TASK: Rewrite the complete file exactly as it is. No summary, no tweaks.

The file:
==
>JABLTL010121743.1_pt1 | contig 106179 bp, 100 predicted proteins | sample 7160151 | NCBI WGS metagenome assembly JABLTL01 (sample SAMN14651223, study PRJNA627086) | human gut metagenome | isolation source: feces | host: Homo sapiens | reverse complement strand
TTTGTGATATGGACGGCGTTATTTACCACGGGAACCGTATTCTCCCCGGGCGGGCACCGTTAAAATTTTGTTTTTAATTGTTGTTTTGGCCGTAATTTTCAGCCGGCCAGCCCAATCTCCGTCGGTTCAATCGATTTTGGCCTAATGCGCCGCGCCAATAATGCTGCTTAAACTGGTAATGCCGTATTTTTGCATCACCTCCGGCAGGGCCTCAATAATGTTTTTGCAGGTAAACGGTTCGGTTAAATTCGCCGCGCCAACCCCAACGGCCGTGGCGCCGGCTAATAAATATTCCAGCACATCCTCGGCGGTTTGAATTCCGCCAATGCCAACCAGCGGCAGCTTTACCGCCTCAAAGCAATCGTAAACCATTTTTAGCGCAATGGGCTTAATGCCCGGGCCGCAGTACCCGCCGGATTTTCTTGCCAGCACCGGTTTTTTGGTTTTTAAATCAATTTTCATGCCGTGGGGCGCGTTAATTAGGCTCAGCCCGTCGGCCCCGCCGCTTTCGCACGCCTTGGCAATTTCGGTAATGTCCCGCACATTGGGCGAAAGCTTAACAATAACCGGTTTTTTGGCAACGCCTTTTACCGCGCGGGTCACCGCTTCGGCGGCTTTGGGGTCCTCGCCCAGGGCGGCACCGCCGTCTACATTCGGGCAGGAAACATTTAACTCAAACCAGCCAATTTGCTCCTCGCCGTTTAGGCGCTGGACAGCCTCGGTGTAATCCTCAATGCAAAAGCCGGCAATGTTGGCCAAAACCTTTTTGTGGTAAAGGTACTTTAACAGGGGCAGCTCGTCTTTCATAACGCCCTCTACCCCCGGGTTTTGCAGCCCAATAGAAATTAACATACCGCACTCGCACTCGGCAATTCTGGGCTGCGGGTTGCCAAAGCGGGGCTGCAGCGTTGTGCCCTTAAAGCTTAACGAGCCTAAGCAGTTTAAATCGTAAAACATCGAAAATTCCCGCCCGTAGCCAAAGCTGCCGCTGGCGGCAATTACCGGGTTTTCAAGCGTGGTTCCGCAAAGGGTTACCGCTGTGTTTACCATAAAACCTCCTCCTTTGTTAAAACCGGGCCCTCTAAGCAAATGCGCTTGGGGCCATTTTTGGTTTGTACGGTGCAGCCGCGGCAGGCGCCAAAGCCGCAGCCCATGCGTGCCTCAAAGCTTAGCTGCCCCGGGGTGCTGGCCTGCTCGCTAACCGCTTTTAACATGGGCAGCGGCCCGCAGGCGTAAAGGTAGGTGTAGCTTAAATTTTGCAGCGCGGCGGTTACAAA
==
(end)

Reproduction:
>JABLTL010121743.1_pt1 | contig 106179 bp, 100 predicted proteins | sample 7160151 | NCBI WGS metagenome assembly JABLTL01 (sample SAMN14651223, study PRJNA627086) | human gut metagenome | isolation source: feces | host: Homo sapiens | reverse complement strand
TTTGTGATATGGACGGCGTTATTTACCACGGGAACCGTATTCTCCCCGGGCGGGCACCGTTAAAATTTTGTTTTTAATTGTTGTTTTGGCCGTAATTTTCAGCCGGCCAGCCCAATCTCCGTCGGTTCAATCGATTTTGGCCTAATGCGCCGCGCCAATAATGCTGCTTAAACTGGTAATGCCGTATTTTTGCATCACCTCCGGCAGGGCCTCAATAATGTTTTTGCAGGTAAACGGTTCGGTTAAATTCGCCGCGCCAACCCCAACGGCCGTGGCGCCGGCTAATAAATATTCCAGCACATCCTCGGCGGTTTGAATTCCGCCAATGCCAACCAGCGGCAGCTTTACCGCCTCAAAGCAATCGTAAACCATTTTTAGCGCAATGGGCTTAATGCCCGGGCCGCAGTACCCGCCGGATTTTCTTGCCAGCACCGGTTTTTTGGTTTTTAAATCAATTTTCATGCCGTGGGGCGCGTTAATTAGGCTCAGCCCGTCGGCCCCGCCGCTTTCGCACGCCTTGGCAATTTCGGTAATGTCCCGCACATTGGGCGAAAGCTTAACAATAACCGGTTTTTTGGCAACGCCTTTTACCGCGCGGGTCACCGCTTCGGCGGCTTTGGGGTCCTCGCCCAGGGCGGCACCGCCGTCTACATTCGGGCAGGAAACATTTAACTCAAACCAGCCAATTTGCTCCTCGCCGTTTAGGCGCTGGACAGCCTCGGTGTAATCCTCAATGCAAAAGCCGGCAATGTTGGCCAAAACCTTTTTGTGGTAAAGGTACTTTAACAGGGGCAGCTCGTCTTTCATAACGCCCTCTACCCCCGGGTTTTGCAGCCCAATAGAAATTAACATACCGCACTCGCACTCGGCAATTCTGGGCTGCGGGTTGCCAAAGCGGGGCTGCAGCGTTGTGCCCTTAAAGCTTAACGAGCCTAAGCAGTTTAAATCGTAAAACATCGAAAATTCCCGCCCGTAGCCAAAGCTGCCGCTGGCGGCAATTACCGGGTTTTCAAGCGTGGTTCCGCAAAGGGTTACCGCTGTGTTTACCATAAAACCTCCTCCTTTGTTAAAACCGGGCCCTCTAAGCAAATGCGCTTGGGGCCATTTTTGGTTTGTACGGTGCAGCCGCGGCAGGCGCCAAAGCCGCAGCCCATGCGTGCCTCAAAGCTTAGCTGCCCCGGGGTGCTGGCCTGCTCGCTAACCGCTTTTAACATGGGCAGCGGCCCGCAGGCGTAAAGGTAGGTGTAGCTTAAATTTTGCAGCGCGGCGGTTACAAA